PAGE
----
Let denote the function after the update, then for .

Proof. By definition of , for there exists where .

For any ,

Therefore, .

Let denote the after the update,

Therefore, , which completes the proof.

Appendix H Bookkeeping for Conditional Rehearsal

To efficiently locate the interfered historical examples when training a new example, we use a key-value store to keep the historical data. The keys are indice of linear neurons, and an example is stored under a key if the corresponding neuron is clipped at this example. At the same time a counter is associated with each example to count how many linear neurons are clipped. For a historical example, if no neurons are clipped, it falls in ; if only the neuron selected by the new example is clipped, it falls in ; otherwise it falls in . After the weight update, the information in the table is updated accordingly.

Appendix I Minimally Clipped Minout

The minimally clipped minout unit is defined as follows,

(16)
(17)

We can rewrite Eqn. 8 and Eqn. 9 as the negative of minout, with and as the parameters.

(18)
(19)

In this work we adopt minimally clipped minout instead of maximally clipped maxout because it is activated (larger than 0) rather than deactivated (smaller than 0) in the convex set . This aligns better with human instinct. When we think of the maxout unit as a detector of some property of the input data, we would like the unit be activated when the property is present.

Appendix J Relationship between Minout and the Gating Mechanism for Conditional Computation

The original conditional computation paper and follow-up works introduce binary gating neurons to turn on/off computing neurons conditioned on inputs [2]. In practice, sigmoid activation functions are usually used in place of the binarization for the ease of training. Assuming both the computing neuron and gating neuron use sigmoid activation functions, it can be written as:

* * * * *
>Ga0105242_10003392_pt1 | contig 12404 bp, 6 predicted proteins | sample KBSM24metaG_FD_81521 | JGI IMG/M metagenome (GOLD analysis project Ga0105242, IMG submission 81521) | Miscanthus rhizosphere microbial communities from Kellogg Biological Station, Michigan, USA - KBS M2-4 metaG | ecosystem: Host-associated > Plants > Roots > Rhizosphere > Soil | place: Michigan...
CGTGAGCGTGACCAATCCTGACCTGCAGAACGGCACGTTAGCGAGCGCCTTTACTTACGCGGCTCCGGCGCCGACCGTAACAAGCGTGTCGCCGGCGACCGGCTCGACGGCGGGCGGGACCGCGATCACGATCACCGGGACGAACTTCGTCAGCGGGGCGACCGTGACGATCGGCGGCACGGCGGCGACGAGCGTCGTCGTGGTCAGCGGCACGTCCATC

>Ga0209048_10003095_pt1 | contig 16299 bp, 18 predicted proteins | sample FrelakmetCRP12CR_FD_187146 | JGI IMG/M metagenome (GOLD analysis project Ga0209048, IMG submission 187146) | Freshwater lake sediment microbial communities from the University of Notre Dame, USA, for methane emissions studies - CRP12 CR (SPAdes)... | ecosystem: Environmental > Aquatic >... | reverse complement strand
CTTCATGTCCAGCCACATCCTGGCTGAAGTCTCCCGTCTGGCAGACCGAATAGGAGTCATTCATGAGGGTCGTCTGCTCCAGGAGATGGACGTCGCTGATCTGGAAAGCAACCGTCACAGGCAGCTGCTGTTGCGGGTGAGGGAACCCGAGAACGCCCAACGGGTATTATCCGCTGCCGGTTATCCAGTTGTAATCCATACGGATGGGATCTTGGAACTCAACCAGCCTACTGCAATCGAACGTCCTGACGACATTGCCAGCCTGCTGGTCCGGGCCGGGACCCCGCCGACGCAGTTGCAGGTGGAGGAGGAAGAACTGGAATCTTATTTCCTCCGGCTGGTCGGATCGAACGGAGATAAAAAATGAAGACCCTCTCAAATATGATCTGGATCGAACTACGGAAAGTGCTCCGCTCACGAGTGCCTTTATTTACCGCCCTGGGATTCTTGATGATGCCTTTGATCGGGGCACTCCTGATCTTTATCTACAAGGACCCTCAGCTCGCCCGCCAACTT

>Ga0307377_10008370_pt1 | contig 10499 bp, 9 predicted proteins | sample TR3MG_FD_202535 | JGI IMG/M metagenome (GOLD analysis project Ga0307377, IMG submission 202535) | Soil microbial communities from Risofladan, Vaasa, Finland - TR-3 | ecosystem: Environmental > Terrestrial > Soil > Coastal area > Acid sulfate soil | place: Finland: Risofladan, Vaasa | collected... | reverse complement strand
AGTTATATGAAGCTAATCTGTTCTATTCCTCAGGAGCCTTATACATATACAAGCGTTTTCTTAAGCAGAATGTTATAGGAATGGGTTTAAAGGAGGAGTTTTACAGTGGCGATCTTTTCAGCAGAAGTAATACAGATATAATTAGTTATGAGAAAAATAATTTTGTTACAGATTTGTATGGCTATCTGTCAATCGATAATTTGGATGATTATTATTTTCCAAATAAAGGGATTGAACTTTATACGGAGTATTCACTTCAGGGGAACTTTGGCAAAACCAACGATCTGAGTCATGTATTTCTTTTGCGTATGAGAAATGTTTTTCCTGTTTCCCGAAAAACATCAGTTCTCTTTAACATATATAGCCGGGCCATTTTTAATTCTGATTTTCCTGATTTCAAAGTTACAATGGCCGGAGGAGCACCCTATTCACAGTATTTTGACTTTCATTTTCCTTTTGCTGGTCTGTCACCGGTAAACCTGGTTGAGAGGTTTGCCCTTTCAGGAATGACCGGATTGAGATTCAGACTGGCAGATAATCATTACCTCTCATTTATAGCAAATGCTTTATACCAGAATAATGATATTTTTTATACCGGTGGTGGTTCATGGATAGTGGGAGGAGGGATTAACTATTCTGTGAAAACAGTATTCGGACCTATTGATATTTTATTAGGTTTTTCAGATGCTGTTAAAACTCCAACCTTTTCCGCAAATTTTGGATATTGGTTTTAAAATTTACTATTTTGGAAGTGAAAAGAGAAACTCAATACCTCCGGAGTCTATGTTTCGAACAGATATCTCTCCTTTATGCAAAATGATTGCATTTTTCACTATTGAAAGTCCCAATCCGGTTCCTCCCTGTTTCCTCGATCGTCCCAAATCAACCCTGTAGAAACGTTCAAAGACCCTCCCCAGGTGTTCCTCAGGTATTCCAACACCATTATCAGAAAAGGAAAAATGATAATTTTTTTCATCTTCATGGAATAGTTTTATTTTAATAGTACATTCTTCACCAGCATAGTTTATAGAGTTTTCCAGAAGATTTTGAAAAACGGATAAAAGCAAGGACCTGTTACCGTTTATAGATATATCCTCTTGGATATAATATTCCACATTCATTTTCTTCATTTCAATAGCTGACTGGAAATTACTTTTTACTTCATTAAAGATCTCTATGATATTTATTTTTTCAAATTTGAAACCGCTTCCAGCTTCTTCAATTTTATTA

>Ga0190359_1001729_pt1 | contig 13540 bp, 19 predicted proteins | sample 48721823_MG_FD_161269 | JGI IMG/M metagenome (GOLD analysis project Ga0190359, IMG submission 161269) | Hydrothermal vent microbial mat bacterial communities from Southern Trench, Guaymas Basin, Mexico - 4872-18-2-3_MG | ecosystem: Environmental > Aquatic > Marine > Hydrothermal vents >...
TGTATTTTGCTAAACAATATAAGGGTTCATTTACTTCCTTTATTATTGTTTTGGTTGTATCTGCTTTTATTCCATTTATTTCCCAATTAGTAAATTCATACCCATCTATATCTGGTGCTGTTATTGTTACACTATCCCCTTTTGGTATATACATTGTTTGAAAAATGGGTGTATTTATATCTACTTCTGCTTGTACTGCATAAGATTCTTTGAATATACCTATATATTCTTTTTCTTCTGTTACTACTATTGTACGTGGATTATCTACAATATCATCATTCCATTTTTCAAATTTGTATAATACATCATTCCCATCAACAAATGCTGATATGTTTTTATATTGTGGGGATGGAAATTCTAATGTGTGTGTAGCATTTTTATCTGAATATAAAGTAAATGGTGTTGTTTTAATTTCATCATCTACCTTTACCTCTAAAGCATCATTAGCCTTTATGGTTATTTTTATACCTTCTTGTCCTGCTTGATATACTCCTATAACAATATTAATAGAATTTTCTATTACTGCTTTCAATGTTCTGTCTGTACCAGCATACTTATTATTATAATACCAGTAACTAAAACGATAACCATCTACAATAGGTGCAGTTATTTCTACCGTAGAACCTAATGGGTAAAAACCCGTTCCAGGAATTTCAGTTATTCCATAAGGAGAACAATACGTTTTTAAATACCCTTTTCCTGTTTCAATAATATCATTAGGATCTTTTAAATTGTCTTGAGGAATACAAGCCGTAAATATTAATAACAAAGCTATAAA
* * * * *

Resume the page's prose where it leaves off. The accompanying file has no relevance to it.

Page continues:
(20)

Note that the computing neuron and gating neuron are indistinguishable and can be swapped. We can generalize this into . We can see that if there exists so that . And only when for .

For clipped Minout:

(21)

It has a similar behavior, only when all of .

In fact, Eqn. 20 and 21 can be seen as AND functions, whose output is non-zero only when all the neurons are activated. The AND function is activated only when all conditions are satisfied. This means that if the minout function is properly trained only very specific examples will fall in , making a small set for rehearsal.

Appendix K Number of Rehearsed Examples

One can consider the maxout unit as a detector of some property of the input. Inputs that have this property will fall within the convex set , we call them positive examples. Inputs that do not have this property will fall outside of the convex set, and we call them negative examples.

For a single maxout unit, the number of the rehearsed examples depends on the size of and . can be small if most negative examples are clipped at more than one neuron. The size of depends on how many historical examples activates this maxout unit. In this paper, since each maxout unit corresponds directly to one of the categories, the size of is approximately one tenth (for ten categories in MNIST) of the total training examples.

We can have more maxout units in the hidden layers in the future with a deep version of this idea. And we can study the relationship between the number of rehearsed examples and the number of maxout units.

Appendix L Stochastic Gradient Descent Fails on MNIST-ol

A 2-layer multilayer perceptron () with ReLU activations and a softmax loss is constructed and trained with SGD on MNIST-ol. It is compared against online MNIST with i.i.d. assumption, i.e. SGD with as the mini-batch size.

Figure 7: Training with Stochastic Gradient Descent fails on MNIST-ol.

Fig. 7 shows that SGD fails utterly on MNIST-ol where i.i.d. assumption is broken due to the ordering.